That little girl in the red coat, the actor who played that little girl, is now in her thirties. She was three and a half when she was in the film, and Stephen Spielberg told her not to watch the film until she was 18. She didn’t take his advice and watched it when she was 11, and the horrors of war were so terrifying she never wanted to watch it again. But when she finally turned 18, she watched the film with new perspective and felt proud to be part of telling such an important story. Schindler’s List was a reminder that each of us have the power to change one another's lives. That each of us can be hope in a hopeless moment.
She lives in Poland now. And a few weeks ago she became fearful for her own life and for her village when Russian bombs struck just miles from the Polish border where she lives. But she said “I decided to change my fear into action, into helping people.” Remembering her role as a symbol of hope in a hopeless time she said “I thought because of this symbol, I could speak to more people, I could involve more people who don’t know me, but they know I played this little girl in the red coat.” She is collecting supplies—first aid kits for soldiers and food for refugees flooding into her country. She is changing the trajectory of our collective flock. Her action is causing our collective murmuration to bend toward good, to curve toward justice, to swing toward possibilities unimagined in days when all is change, struggle, hardship, and fear.
Challenge, struggle, hardship, and fear. That is something we have in common with Jesus’ disciples in the season of Easter. Yes they heard the Easter morning reports. Yes the stone was rolled away. Yes the tomb was empty. Yes Christ is risen. But that’s not the end of the story. That Easter afternoon the disciples gather in an unmarked house and lock the door. They are afraid.
They are afraid, and into that fear, Jesus entered. He just showed up. He didn’t even knock. He was just there. He entered into that room of fear where his grieving friends faced an uncertain future. Will they be killed like Jesus? Maybe. What should they do next? They’re not sure. They do not know what lies ahead. The room is pulsing with fear, grief, and uncertainty. That sounds like us, some days.
(To the Confirmands:) When Bev Kirk and I sat down this week to think over the confirmation year, we noticed how soulful each of you are. We noticed your spiritual center of gravity. We noticed the honesty and steady faith you carry, not just into the sanctuary, but out into the world, into your everyday.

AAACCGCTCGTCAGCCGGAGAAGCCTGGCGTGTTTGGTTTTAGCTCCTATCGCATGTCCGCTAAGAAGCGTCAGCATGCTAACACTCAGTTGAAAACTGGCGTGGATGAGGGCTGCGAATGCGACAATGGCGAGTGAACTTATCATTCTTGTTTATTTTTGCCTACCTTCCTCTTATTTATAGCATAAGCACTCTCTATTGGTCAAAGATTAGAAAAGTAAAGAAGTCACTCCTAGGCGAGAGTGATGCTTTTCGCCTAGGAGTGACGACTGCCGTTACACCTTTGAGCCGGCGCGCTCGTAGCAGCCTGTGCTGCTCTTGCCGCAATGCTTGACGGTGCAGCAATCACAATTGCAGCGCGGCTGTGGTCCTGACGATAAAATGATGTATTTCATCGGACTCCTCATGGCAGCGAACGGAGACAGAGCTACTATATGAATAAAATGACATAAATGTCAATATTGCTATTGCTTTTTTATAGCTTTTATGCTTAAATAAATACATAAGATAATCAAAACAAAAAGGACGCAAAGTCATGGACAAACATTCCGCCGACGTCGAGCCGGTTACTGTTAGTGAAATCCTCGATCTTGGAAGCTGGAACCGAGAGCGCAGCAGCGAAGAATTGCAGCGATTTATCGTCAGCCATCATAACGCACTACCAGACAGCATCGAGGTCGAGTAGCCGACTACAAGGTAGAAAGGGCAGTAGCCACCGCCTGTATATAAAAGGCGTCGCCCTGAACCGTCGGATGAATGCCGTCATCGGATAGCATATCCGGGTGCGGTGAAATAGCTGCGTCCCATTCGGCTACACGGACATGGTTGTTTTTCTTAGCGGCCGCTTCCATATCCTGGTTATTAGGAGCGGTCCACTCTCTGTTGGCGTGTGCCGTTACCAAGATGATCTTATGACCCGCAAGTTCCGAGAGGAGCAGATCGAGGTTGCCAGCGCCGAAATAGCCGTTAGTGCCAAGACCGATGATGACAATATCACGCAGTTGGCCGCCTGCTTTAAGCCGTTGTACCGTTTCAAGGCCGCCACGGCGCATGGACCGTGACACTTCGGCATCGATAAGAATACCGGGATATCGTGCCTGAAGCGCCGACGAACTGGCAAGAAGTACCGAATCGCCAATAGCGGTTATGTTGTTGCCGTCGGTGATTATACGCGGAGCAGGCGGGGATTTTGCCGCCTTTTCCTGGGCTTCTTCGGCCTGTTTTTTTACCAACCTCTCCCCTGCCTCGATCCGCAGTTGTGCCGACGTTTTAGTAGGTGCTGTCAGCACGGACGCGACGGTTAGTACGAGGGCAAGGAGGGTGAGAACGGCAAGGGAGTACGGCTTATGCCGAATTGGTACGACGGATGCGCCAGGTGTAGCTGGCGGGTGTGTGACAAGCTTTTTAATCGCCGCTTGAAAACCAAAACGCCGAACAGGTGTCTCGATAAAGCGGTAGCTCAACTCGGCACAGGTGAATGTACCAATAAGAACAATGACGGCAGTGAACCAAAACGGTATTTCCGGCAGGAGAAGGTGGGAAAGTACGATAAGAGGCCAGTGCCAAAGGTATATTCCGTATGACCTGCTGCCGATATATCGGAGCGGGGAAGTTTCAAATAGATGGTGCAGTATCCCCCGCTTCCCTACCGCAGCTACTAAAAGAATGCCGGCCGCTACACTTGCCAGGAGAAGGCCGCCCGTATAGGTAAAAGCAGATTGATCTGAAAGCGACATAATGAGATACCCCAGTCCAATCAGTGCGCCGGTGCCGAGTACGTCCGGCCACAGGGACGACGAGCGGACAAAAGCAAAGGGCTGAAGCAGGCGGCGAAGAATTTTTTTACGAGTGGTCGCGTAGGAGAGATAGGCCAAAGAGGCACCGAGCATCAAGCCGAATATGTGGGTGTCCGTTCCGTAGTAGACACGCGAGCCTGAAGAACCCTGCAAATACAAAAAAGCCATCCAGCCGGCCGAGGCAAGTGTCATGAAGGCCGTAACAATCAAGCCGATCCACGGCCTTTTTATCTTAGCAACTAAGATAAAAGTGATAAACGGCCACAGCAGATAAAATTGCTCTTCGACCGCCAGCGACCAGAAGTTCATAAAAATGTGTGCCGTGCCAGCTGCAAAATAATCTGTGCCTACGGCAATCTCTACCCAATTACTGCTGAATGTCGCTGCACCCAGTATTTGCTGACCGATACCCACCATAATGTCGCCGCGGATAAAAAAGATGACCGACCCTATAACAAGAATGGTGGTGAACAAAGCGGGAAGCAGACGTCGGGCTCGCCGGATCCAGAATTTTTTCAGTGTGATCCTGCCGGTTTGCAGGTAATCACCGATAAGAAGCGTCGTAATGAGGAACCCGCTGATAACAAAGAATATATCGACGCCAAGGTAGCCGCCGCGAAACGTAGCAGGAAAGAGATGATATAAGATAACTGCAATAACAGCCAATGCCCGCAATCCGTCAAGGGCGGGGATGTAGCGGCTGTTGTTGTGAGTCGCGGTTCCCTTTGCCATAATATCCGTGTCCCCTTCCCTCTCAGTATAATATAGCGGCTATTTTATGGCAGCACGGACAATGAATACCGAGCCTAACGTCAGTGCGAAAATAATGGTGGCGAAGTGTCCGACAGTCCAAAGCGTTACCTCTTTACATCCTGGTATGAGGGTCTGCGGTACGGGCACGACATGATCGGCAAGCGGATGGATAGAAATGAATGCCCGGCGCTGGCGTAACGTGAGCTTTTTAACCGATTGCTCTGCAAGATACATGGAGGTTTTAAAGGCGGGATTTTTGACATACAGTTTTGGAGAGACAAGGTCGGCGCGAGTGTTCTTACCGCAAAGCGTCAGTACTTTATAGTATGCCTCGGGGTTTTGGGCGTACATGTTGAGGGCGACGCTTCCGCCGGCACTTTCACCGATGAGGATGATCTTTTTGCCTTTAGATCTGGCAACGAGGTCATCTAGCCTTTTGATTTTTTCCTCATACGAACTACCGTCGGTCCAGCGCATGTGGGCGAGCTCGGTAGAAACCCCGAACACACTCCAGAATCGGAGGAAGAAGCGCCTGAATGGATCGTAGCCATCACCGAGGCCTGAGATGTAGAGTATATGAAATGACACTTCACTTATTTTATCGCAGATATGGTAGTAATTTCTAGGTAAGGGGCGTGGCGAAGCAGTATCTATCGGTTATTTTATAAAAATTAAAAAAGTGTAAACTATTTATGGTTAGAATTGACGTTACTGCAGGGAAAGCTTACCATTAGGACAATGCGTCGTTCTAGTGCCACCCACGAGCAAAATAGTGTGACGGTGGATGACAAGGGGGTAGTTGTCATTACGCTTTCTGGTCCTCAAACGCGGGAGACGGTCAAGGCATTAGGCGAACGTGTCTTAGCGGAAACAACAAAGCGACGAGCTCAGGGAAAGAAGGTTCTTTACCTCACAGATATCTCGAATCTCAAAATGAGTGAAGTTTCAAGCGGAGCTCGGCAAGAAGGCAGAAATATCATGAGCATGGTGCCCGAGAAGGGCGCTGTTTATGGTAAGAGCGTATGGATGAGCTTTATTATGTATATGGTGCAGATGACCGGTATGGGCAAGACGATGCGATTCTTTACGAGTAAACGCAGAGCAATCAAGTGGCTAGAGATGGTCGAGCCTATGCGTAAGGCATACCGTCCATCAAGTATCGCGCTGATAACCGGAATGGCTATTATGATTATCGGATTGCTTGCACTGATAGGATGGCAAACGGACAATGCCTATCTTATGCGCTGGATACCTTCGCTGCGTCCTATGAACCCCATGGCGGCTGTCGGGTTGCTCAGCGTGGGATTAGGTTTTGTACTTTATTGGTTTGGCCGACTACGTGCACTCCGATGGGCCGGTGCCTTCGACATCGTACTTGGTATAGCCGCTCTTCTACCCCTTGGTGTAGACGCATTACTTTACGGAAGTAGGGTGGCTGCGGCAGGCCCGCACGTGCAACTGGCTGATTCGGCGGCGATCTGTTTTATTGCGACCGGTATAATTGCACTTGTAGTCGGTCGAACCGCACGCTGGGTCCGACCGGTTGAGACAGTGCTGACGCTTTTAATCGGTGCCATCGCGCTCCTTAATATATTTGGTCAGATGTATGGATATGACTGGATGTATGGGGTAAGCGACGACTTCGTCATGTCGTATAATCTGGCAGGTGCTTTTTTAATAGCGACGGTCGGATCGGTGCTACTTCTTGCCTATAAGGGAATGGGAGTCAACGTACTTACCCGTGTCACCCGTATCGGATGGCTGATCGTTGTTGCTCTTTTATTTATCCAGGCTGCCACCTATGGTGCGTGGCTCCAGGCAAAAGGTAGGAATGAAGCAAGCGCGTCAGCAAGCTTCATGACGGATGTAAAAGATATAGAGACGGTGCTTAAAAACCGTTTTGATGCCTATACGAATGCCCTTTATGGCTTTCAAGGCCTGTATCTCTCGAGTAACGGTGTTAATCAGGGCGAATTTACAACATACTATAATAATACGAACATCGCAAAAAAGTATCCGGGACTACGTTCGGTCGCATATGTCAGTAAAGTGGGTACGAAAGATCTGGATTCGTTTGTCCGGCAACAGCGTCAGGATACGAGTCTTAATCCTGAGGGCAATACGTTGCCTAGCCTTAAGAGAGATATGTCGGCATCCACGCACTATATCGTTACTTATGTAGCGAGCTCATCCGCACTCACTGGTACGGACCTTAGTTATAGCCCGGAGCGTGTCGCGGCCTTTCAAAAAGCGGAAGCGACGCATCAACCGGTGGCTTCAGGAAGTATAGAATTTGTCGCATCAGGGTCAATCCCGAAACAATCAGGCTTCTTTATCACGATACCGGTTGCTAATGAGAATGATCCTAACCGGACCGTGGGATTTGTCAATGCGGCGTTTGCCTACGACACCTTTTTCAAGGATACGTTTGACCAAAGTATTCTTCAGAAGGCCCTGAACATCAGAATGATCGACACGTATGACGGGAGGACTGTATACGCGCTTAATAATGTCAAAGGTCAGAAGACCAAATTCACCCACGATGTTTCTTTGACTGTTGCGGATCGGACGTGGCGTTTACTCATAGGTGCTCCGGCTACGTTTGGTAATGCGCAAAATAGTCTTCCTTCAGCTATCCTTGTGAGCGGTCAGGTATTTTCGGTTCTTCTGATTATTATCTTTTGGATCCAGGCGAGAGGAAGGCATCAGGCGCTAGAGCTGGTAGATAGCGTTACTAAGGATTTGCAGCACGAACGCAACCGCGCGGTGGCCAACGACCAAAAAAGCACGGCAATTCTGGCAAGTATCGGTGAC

We are all still figuring out what the last two years of pandemic have meant for us, but it was at least fear, grief, and uncertainty unimaginable. Our collective murmuration, our flight path, has been shifted in ways we’d never expected. And in your own individual lives there has also been fear, grief, and uncertainty in its own right. No one has been unimpacted. In light of that we have longed for one another, needed one another, relied on one another, our collective murmuration becoming just that much more of a gift.
So here’s what I noticed about Jesus on that Easter evening. Jesus entered into fear. He entered the room of grieving friends. He stood with them in the uncertainty. And he didn’t give them false hope. He didn’t say “it’s all good…it’s okay now.” Instead he said “Peace.” “Peace be with you.”
And I noticed he offers a double helping of peace. He speaks peace twice. First when he enters. Then when he breathed the Holy Spirit into their midst. Peace. Peace. A double blessing. And in between the first and second peace? He showed the disciples his wounds. His scars from the crucifixion. He showed them the pain in his hands, his side, as if to say, I am with you always in all this uncertainty. Jesus knew how to accompany the disciples through their grief, fear, and uncertainty because Jesus himself had been there, and now he returned, scars and all, to offer the Peace of the Holy Spirit, the Peace of the Living God, the Peace that passes all understanding. This is a peace that lives within the chaos, a peace that exists within upheaval and disruption, a peace that stands amid grief, a peace that understands pain.
That’s what I noticed about the Easter Jesus, and yet because each of our confirmands have such a deep spiritual center of gravity, I’m guessing they already know this, they already trust this, they already stand within this long stream of embodied love. Jesus says to us “Peace be with you, here are my wounds, peace be with you, let the Holy Spirit breathe within you.” As you live within all challenge, struggle, hardship, grief, and fear, may this deep peace of the Living God enter into your midst. Now and always. Amen.
 Photographs and Text by Søren Solkær. “Gazing at the ‘Black Sun’: The Transfixing Beauty of Starling Murmurations” The New York Times. April 4, 2022.
 Jonathan Edwards. “She wore a red coat in ‘Schindler’s List.’ Now she’s helping Ukrainians.” The Washington Post. April 21, 2022 at 7:08 a.m. EDT.